Madeline Henderson begins this interview with a description of her family and early years in Quincy, Massachusetts. Henderson attended Emmanuel College, receiving an A.B. in chemistry in 1944. After college, she worked briefly with DuPont in explosives research and as a chemist for Harrington Labs. She accepted a position at the Massachusetts Institute of Technology's (MIT) High Pressure Research Lab as a research associate.
In 1950, she switched gears at MIT and began working with James W. Perry in scientific information. One of her first tasks was to edit the first edition of his book, Punched Cards: Their Application to Science and Industry. Henderson worked with Perry and Allen Kent compiling and researching possibilities for a standard chemical notation system for IUPAC selection. Her search for terms for semantic factoring took her throughout the country, where she met many others involved with scientific information, including Eugene Garfield, Claire Schultz, and Saul Herner. Soon after, Henderson worked for the Batelle Memorial Institute at the Aberdeen Proving Ground helping them improve their information management. While there, she, Perry, and Kent initiated the use of telegraphic abstracts.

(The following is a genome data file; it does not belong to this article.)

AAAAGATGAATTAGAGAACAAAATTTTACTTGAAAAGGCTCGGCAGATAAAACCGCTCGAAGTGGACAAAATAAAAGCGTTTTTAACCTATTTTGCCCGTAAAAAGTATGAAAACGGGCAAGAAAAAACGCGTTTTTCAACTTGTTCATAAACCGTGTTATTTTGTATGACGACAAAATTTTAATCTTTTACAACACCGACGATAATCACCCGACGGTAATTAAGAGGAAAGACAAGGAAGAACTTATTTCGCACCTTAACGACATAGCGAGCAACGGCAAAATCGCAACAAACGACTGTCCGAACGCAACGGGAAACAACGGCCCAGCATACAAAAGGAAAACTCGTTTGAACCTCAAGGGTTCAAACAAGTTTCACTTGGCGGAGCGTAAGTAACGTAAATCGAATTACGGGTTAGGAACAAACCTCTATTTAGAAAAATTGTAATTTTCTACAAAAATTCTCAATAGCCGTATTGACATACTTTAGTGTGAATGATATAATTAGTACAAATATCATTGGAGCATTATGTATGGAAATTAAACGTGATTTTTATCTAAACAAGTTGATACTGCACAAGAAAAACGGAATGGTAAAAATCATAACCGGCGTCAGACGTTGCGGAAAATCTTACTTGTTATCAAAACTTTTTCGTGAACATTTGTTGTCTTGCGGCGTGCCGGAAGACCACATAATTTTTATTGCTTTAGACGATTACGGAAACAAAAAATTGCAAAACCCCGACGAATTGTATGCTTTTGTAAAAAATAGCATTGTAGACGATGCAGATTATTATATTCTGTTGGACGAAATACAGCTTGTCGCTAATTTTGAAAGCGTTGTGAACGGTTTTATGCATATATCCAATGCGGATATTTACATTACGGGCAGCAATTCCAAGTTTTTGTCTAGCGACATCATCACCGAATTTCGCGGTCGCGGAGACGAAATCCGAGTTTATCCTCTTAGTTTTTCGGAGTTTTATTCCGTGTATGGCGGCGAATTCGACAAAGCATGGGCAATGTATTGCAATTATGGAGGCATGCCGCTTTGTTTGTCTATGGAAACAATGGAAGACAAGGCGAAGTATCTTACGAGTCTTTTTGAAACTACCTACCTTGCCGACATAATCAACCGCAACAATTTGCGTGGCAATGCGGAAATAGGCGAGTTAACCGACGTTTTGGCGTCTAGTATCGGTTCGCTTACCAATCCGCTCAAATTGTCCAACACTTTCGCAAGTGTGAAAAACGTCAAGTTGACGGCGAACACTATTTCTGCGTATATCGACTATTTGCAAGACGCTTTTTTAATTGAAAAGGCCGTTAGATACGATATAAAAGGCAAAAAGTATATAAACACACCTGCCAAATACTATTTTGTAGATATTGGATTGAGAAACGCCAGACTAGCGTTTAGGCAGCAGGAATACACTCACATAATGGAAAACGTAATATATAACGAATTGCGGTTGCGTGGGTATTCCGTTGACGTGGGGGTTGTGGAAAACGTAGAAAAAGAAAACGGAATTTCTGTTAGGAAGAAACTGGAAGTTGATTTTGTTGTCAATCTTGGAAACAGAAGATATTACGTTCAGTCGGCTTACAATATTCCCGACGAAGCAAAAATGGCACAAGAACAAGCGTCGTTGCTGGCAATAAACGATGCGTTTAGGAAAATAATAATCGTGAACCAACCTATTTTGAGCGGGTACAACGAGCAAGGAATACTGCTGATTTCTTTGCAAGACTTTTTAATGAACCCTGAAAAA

After working with the National Science Foundation (NSF) as a research analyst, Henderson joined the National Bureau of Standards (NBS) in 1972. There she served as a staff assistant in the Institute for Computer Sciences and Technology, and eventually became section chief of Computer Information. Later, she worked on the Federal Information Locator System (as a consultant for NBS). While with NBS, she joined the Federal Library Committee's Task Force on Automation, and attended American University, receiving an MPA in 1977. She received the Watson-Davis award in 1989 for her service to the American Society for Information Science (ASIS). Henderson concludes the interview with reflections on her fellowship with the American Association for the Advancement of Science and thoughts on pioneers in the field of information science.